Full stop drawn after such a Dagg
Fred Dagg's creator John Clarke never forgot his Palmerston North roots – even devising the city's revenge against John Cleese's infamous 'suicide' barb.
The late satirist came to the rescue when comedian Cleese claimed the city would be a great place to visit for those lacking the courage to kill themselves.
City council communications manager at the time and intermittent show promoter Malcolm Hopwood said national and international media attention was on Palmerston North's attempts to respond to the slight.
"Then, to our amazement, John Clarke came to our assistance."
It was Clarke who suggested that the city council should name its rubbish dump after Cleese, and the infamous Mt Cleese sign appeared at the old landfill at Awapuni.
"He was a man proud of the city he grew up in," said Hopwood.
"We are eternally grateful that he joined in support for his old home city."
Hopwood said he had tried several times to get Clarke back home from Australia to perform in Palmerston North, but he would not fly, and the alternative travel plan to catch an ocean liner never quite panned out.
Clarke died on Sunday of natural causes while hiking in the Grampians National Park in Victoria.
He was 68, leaving behind his wife Helen, children Lorin and Lucia, grandchildren Claudia and Charles and son-in-law Stewart Thorn.
Born in Palmerston North, Clarke studied at Victoria University before heading to London, where he gained his first breakthrough with a part in the 1972 Barry Humphries comedy The Adventures of Barry McKenzie.
Clarke came home in 1973, and was in the cast of New Zealand's first sitcom, the student-flat comedy Buck House.
But it was the laconic gumboot-and-singlet-wearing farmer Fred Dagg that made him a Kiwi favourite.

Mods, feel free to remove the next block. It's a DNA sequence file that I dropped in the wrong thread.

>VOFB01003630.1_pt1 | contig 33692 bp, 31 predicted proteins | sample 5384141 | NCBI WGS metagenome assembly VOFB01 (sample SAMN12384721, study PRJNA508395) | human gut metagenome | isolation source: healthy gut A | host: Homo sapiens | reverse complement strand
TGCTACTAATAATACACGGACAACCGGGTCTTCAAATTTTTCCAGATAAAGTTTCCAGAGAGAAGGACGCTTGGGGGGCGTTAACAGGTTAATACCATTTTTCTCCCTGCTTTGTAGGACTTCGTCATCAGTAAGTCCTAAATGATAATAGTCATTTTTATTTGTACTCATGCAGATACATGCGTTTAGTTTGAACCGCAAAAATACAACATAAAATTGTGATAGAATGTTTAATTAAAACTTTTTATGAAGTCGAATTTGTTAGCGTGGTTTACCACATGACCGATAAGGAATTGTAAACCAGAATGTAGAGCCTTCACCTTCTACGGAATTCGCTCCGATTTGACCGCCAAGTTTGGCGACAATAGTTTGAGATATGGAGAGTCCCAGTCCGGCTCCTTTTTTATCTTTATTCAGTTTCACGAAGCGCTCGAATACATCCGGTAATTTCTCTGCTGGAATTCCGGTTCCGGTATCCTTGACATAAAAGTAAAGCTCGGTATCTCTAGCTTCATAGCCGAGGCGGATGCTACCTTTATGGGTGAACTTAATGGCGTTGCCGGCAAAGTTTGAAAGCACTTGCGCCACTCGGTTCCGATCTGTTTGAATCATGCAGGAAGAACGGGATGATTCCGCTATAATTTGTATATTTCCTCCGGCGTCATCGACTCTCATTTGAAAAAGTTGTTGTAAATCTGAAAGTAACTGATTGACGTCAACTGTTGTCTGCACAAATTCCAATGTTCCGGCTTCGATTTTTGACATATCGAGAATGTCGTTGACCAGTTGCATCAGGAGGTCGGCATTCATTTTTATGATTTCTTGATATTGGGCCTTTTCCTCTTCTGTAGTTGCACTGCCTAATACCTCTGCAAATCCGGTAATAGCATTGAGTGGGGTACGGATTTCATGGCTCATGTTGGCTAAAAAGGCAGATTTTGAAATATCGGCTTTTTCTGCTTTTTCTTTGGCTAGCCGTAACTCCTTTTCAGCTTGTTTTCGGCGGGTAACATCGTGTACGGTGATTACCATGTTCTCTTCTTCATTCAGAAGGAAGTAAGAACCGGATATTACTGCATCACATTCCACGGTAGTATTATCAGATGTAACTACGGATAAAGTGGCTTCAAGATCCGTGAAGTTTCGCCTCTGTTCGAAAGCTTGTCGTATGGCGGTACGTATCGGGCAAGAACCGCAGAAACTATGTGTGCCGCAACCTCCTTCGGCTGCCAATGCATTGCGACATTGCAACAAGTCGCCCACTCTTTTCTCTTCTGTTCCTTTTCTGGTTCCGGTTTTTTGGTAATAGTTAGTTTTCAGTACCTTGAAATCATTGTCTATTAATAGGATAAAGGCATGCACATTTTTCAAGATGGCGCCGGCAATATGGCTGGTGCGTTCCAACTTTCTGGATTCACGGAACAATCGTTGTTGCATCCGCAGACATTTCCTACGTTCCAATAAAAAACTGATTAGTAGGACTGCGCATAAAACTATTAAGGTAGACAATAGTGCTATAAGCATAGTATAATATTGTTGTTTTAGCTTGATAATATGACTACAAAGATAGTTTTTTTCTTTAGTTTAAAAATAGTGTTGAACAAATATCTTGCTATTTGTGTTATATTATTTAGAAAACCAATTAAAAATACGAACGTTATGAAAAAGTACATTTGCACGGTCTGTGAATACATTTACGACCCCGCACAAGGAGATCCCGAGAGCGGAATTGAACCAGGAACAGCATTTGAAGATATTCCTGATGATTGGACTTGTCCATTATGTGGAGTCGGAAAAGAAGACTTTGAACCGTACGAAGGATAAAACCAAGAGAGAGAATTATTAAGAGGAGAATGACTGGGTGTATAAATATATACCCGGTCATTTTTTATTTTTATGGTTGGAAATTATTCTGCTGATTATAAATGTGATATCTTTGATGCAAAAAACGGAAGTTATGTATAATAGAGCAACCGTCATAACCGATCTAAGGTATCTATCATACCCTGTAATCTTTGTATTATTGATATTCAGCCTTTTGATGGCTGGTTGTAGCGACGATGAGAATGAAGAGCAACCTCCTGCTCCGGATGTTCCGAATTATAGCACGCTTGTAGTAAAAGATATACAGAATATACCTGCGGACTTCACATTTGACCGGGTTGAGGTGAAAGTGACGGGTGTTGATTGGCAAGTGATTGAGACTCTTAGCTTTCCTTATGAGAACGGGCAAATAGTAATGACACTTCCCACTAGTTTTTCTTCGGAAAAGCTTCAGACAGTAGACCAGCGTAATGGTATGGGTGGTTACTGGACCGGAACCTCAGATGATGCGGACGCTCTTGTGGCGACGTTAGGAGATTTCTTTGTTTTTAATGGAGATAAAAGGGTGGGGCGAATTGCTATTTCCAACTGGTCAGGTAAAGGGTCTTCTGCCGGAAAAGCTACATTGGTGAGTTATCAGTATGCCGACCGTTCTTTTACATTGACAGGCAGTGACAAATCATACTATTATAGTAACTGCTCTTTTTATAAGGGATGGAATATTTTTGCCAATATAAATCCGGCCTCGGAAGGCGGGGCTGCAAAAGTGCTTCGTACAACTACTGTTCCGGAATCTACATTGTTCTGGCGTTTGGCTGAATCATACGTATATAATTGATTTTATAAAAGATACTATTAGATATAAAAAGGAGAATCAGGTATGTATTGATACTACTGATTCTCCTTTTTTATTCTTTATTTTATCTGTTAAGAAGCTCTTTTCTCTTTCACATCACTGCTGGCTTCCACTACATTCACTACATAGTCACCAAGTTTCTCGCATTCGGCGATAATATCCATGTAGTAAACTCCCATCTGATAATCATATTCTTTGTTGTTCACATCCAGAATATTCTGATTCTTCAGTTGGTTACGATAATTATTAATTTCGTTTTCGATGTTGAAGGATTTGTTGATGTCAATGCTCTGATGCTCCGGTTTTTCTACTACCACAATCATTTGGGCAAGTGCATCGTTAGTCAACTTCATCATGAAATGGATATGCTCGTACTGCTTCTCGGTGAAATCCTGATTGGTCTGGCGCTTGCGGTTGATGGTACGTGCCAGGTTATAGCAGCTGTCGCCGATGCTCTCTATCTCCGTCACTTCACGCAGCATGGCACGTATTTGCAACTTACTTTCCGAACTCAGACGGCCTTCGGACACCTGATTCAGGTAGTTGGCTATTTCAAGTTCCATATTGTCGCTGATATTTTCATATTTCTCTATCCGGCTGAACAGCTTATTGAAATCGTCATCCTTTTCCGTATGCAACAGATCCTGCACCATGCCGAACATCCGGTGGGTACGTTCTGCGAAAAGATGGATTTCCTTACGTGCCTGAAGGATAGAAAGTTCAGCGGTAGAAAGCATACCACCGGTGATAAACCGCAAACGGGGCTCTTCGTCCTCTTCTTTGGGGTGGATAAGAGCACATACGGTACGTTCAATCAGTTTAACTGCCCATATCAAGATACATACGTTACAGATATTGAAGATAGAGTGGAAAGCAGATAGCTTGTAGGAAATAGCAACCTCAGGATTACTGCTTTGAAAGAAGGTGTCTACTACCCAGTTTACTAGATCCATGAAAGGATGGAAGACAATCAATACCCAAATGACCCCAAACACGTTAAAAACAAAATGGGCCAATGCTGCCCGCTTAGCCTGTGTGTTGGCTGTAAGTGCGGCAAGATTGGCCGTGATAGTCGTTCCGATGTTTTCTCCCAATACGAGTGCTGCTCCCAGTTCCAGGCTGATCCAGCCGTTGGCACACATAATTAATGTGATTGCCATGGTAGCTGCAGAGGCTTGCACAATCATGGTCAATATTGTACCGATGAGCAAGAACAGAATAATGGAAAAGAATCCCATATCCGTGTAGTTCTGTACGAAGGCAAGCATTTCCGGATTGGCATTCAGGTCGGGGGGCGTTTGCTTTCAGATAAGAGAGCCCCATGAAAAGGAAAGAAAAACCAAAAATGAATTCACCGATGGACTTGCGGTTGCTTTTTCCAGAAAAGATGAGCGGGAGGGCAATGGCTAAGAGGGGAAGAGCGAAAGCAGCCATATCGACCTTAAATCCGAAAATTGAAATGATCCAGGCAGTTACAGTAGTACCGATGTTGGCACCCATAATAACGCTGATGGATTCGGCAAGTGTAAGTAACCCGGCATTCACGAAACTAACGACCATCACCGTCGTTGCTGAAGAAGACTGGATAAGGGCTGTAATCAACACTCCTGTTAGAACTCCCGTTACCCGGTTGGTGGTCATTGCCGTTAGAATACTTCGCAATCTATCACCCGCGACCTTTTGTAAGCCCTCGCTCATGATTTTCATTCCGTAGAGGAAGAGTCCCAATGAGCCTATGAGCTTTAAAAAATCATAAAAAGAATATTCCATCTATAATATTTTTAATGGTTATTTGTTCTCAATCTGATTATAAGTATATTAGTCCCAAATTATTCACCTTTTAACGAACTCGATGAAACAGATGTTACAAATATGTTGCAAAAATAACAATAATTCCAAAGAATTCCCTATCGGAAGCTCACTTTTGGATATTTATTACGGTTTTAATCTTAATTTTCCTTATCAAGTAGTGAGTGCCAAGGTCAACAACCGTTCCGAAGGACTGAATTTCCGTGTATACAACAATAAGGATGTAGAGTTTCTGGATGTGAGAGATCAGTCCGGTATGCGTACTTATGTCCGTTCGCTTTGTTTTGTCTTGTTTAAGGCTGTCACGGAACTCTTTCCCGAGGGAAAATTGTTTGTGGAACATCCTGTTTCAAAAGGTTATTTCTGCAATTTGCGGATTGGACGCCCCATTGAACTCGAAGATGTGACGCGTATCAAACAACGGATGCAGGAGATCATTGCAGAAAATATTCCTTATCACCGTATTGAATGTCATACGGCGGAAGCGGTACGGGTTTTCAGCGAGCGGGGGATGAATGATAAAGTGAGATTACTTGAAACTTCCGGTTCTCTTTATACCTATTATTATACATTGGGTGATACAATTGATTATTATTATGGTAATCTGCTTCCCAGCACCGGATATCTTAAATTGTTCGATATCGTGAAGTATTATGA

He was also the voice of Wal the Kiwi farmer in the film adaptation of Murray Ball's Footrot Flats.
Rangitikei mayor Andy Watson said much of Fred Dagg's character would have been influenced by Clarke's childhood in Manawatu.
"Everything he did would have come from what he saw and had observed on real-life farms.
"Coming from a rural background myself, I don't think there's a farmer that wouldn't resonate with what he did. Everyone sort of thought 'oh yeah, I've been there or done that'.
"He's an absolute icon that I think represents all of rural New Zealand."
Clarke's former primary school had hoped to have Clarke attend their 125th jubilee next year.
College Street Normal School principal Ross Kennedy said he had been in touch with Clarke over the years.
"He was always very proud of College Street.
"He spoke very fondly of his time here when he was a student."
Kennedy said his death was a huge shock.
"It would be the same for everyone; he always seemed larger than life."
The school had not yet decided how it would commemorate Clarke's life.
The school had hoped to get him to Skype in for the celebrations to overcome that flying phobia.